Sony's Bloggie Touch and the Flip Ultra HD suggest that dedicated cameras can fend off challenges from smartphones and portable media players with cameras.
Touch, billed as a "mobile HD snap camera," arrived on store shelves in
November 2010. By January, the electronics giant had announced a
three-dimensional version of the handheld device. The latter uses two lenses
for recording high-definition 3-D video and still images, and it can also
record in 2-D.
of Sony's Bloggie line-mirrored in many ways by the Flip camera franchise owned
by Cisco Systems-suggests that manufacturers still believe in the viability of
dedicated devices to shoot video and images, despite the growing popularity of
smartphones and portable media players with camera modules.
For those who
are anxious to record their life's every visual moment-whether for work, or
because you feel that everyone on Facebook really, really needs to see photos
from that weekend barbeque-cameras such as the Bloggie Touch offer all the
advantages of a dedicated device: one button to turn it on, one big
red-and-black button to record, and a USB port to upload the images and video
to your PC and Mac.
The Bloggie Touch can shoot video in 1920 x 1080 resolution, along with
12.8-megapixel still images. The 3-inch touch-screen makes it easy to zoom via
the onscreen slide, choose your preferred resolution, or sort through saved
videos and photos. Sony claims the 8GB of built-in flash memory can store up to
four hours of HD video.
the Flip Ultra HD also offers 8GB of built-in memory, although it claims only
two hours' HD video storage. (Both devices store recorded files in MP4 format.)
The device boasts 1280 x 720 resolution, along with a slimmer body than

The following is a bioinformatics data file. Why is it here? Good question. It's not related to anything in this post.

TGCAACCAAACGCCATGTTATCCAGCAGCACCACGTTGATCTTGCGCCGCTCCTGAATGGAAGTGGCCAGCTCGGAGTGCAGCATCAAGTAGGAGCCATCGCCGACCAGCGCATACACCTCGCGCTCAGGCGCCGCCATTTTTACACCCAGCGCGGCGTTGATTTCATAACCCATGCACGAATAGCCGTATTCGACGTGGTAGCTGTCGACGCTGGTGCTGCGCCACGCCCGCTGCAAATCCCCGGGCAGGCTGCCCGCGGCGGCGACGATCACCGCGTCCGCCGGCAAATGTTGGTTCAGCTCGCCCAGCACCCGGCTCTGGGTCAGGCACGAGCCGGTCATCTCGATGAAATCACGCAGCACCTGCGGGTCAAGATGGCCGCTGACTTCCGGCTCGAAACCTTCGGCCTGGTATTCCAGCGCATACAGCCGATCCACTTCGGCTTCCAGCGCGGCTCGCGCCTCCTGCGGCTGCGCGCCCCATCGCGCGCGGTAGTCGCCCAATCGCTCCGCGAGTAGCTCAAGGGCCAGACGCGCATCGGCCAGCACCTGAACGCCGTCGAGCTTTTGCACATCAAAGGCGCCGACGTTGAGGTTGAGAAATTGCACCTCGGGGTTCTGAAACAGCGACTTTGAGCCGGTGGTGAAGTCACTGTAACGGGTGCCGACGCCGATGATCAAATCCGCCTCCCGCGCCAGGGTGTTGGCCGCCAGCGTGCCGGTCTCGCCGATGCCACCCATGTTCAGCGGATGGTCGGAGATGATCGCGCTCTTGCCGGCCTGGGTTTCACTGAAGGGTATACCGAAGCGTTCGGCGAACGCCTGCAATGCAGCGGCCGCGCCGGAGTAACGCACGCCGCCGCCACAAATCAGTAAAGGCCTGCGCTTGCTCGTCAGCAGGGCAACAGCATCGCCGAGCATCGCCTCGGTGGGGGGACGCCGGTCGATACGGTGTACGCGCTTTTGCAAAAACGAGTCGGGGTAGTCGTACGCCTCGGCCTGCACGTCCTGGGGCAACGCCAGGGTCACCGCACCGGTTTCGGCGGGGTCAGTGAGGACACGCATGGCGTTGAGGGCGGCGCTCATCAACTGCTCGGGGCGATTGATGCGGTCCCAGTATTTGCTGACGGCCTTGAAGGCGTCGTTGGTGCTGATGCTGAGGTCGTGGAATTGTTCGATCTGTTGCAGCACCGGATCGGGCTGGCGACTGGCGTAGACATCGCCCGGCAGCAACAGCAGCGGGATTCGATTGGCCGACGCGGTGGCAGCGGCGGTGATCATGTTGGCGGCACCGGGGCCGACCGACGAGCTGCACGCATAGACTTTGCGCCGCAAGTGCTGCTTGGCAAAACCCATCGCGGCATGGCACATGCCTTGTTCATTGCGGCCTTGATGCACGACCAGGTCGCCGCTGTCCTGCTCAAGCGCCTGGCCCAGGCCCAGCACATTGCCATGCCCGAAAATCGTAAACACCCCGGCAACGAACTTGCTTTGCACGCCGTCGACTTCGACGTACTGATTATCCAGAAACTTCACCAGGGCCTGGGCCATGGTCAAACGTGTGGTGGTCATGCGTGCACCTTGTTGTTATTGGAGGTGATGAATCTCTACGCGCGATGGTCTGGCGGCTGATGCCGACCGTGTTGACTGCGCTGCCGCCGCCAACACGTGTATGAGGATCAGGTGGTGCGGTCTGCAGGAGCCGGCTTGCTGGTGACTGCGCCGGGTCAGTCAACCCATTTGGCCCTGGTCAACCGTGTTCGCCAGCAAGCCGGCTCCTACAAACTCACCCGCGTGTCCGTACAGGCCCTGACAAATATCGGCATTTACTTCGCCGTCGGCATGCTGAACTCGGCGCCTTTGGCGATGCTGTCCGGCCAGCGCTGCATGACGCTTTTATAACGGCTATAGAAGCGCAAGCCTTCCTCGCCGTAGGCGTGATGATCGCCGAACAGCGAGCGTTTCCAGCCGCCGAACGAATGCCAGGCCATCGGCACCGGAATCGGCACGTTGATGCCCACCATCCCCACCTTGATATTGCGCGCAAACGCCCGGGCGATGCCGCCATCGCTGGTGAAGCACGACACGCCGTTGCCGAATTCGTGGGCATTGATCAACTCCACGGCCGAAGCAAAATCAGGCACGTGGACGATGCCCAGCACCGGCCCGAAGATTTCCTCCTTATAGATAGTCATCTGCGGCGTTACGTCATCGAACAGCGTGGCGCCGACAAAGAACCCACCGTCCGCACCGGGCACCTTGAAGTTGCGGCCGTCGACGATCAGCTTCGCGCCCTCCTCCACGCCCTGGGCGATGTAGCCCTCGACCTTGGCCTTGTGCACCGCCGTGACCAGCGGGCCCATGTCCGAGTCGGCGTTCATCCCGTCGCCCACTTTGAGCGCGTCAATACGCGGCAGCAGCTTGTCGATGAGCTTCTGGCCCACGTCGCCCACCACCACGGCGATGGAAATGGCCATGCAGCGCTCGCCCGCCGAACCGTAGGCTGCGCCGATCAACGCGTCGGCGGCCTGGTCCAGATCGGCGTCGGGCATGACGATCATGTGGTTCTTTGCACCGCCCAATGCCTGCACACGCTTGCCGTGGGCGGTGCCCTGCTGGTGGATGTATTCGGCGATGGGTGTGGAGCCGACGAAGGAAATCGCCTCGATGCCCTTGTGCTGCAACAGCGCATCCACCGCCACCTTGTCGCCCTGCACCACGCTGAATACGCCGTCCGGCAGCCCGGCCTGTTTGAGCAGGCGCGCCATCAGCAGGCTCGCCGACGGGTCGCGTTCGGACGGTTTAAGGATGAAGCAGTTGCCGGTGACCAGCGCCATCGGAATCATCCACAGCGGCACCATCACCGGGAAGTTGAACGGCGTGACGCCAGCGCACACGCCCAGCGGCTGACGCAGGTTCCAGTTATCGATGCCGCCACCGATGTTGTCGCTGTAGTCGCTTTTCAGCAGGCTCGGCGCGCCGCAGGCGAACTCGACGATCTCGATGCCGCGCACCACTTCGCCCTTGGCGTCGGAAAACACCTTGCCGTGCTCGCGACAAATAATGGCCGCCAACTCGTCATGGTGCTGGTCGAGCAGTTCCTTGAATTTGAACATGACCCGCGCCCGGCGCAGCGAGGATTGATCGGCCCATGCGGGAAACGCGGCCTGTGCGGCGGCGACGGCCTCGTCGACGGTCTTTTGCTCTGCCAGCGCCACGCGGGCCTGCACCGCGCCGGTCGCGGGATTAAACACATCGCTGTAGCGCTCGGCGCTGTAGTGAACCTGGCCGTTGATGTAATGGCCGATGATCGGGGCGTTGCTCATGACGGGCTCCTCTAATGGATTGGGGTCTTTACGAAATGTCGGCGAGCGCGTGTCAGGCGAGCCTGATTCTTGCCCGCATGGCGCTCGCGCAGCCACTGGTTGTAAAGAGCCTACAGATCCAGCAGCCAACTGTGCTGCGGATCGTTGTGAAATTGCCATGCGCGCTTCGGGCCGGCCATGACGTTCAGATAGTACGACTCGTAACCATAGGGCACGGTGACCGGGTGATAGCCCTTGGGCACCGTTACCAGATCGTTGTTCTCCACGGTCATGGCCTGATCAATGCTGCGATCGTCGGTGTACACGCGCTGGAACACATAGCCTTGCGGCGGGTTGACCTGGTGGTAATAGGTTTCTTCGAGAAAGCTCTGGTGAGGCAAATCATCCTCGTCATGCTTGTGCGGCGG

ease of use, these devices enter a marketplace where smartphones and portable media
players have been adding new layers of functionality on a quarter-by-quarter
basis. The latest iteration of Apple's iPod Touch, for example, includes a
rear-facing camera capable of recording high-definition video and still photos
with 960 x 720 resolution; its touch-screen likewise offers streamlined
growing family of Android devices features increasingly powerful cameras, and
Microsoft's new Windows Phone 7 smartphones include the ability to take images
via depressing the mechanical shutter button, without needing to log into the
actual camera application.
In a 2009 interview with The New York Times
Apple CEO Steve Jobs suggested that smartphones and their ilk would eventually
win any market matchup with dedicated devices.
there will always be dedicated devices," he said, "and they may have a few
advantages in doing just one thing. But I think the general-purpose devices
will win the day. Because I think people just probably aren't willing to pay
for a dedicated device."
But will Apple
and other manufacturers create products that crowd out dedicated devices? That
seems unlikely, so long as dedicated-device manufacturers keep producing
cameras whose resolution and storage dwarfs that of the general-purpose devices
on the market. As
the Bloggie Touch and Flip suggest, those manufacturers have just that goal in